'Jake the Fake Keeps it Real' Explores Imposter Syndrome in Adolescence

Apr 17, 2017

Cartoonist Keith Knight juggles a lot of deadlines. He’s the creator of not one, not two, but three different comic strips: The Knight Life, Th(ink) and The K Chronicles. They all straddle the line between what we’d consider mainstream and underground comics. But the last strip in that list is a weekly, semi-autobiographical strip that’s allowed him to share his distinctive view of the world, that of a middle-age African American cartoonist.

His latest project is based on someone else’s semi-autobiographical work. Comedian Craig Robinson has acted in everything from the TV show The Office to the movie Hot Tub Time Machine, and he’s the co-author of the book Jake the Fake Keeps it Real along with writer Adam Mansbach.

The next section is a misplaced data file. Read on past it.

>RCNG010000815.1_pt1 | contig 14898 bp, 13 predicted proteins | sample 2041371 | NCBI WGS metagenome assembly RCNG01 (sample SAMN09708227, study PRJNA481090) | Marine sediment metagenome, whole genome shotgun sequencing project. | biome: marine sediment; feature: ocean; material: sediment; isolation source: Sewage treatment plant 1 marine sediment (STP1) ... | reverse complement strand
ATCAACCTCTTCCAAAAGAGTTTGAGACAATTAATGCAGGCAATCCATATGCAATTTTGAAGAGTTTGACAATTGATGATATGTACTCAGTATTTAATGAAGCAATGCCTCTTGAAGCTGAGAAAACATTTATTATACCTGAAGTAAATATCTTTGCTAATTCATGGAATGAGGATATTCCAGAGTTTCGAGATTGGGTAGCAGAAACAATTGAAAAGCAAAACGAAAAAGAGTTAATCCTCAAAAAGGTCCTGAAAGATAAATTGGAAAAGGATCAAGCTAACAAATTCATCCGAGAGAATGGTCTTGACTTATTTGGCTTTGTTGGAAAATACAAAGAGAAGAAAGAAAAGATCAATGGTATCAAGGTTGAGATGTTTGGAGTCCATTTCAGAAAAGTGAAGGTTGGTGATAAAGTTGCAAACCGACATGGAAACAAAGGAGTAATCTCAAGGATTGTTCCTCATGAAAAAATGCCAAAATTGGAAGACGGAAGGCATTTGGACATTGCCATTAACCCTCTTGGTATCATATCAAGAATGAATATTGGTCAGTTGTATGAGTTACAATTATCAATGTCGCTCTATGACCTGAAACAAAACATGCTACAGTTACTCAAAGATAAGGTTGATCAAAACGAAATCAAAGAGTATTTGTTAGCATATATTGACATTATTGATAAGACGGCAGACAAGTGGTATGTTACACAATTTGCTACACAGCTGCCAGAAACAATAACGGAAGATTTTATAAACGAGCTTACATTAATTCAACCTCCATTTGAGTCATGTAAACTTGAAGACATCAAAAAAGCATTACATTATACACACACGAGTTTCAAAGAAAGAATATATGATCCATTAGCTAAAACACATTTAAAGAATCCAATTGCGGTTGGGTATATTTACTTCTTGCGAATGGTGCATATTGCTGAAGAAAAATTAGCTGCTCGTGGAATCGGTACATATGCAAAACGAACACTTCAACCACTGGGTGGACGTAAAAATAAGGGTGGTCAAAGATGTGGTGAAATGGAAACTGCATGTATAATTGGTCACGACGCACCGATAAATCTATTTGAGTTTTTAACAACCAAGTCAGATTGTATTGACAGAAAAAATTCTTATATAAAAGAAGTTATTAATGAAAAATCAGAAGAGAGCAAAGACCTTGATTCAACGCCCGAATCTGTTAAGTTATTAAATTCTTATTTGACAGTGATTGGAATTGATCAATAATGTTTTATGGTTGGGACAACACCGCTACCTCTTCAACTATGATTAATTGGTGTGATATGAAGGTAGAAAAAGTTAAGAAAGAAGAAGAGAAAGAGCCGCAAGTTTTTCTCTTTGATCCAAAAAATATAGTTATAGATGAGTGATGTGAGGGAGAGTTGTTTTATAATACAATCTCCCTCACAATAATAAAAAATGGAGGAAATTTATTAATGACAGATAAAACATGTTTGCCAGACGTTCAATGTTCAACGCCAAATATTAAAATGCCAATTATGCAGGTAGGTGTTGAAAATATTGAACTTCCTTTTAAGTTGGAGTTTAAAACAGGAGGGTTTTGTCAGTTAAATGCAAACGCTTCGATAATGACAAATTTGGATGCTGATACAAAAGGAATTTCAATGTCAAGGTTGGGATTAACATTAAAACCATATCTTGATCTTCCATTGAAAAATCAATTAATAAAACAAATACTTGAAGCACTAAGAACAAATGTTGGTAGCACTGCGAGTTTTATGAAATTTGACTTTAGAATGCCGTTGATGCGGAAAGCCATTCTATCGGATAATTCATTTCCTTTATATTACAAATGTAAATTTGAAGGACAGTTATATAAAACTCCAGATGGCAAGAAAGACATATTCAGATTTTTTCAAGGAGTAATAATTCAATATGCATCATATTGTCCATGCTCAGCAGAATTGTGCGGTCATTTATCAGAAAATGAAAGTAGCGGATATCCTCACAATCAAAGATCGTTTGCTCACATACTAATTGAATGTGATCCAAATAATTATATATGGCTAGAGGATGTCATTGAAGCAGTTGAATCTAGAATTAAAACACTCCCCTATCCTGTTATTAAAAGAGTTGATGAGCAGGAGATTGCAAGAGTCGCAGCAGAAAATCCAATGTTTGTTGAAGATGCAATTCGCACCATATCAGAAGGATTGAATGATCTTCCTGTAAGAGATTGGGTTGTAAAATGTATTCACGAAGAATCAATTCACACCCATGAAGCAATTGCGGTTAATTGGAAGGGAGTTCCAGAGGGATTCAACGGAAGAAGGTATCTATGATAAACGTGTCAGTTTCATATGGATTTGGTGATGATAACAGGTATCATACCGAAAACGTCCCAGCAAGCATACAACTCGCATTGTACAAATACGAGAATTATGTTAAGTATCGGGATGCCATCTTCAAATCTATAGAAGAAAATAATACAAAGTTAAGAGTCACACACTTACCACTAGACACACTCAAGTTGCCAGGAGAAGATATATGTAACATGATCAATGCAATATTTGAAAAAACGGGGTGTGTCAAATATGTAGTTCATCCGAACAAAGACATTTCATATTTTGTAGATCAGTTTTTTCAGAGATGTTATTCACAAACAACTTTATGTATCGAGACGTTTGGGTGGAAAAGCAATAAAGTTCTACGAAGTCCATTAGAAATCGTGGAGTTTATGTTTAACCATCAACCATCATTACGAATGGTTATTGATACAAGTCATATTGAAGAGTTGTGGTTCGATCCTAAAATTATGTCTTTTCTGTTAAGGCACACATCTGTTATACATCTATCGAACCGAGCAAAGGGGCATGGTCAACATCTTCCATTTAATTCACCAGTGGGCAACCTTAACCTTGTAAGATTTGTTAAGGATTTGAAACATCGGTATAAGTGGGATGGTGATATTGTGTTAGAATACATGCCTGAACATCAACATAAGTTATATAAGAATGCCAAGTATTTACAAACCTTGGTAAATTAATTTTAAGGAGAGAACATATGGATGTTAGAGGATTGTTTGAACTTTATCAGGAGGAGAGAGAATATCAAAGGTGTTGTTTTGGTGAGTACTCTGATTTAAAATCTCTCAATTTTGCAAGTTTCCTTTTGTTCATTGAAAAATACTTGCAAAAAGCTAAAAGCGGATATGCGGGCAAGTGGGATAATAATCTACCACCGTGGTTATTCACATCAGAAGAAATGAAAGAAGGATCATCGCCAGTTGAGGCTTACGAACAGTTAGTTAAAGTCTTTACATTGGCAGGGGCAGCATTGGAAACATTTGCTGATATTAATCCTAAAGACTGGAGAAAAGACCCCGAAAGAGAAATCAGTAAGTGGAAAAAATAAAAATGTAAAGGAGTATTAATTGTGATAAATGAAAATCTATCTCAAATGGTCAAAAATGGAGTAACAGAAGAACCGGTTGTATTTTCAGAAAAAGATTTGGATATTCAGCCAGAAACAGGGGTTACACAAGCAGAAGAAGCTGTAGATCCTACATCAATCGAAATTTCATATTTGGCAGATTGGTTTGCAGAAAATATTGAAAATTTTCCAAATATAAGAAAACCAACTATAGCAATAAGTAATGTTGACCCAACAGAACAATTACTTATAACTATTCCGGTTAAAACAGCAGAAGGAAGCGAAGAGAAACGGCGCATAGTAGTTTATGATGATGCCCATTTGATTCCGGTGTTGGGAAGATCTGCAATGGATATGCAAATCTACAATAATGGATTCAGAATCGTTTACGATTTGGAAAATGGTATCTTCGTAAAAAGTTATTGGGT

It’s about a sixth grader dealing with impostor syndrome in his first year at an arts magnet school, and it’s loosely based on Craig’s experience as a fledgling musician discovering his calling as a comedian. Knight did the illustrations, and while he’s always known he wanted to be a cartoonist, he says the protagonist’s journey resonates with him.

“I always knew what I wanted to do, I just didn’t know how I’d get there… But I had a twin sister who didn’t know what she wanted to do, so she’s done everything. And in some ways I admire all the different experiences she’s had,” he says.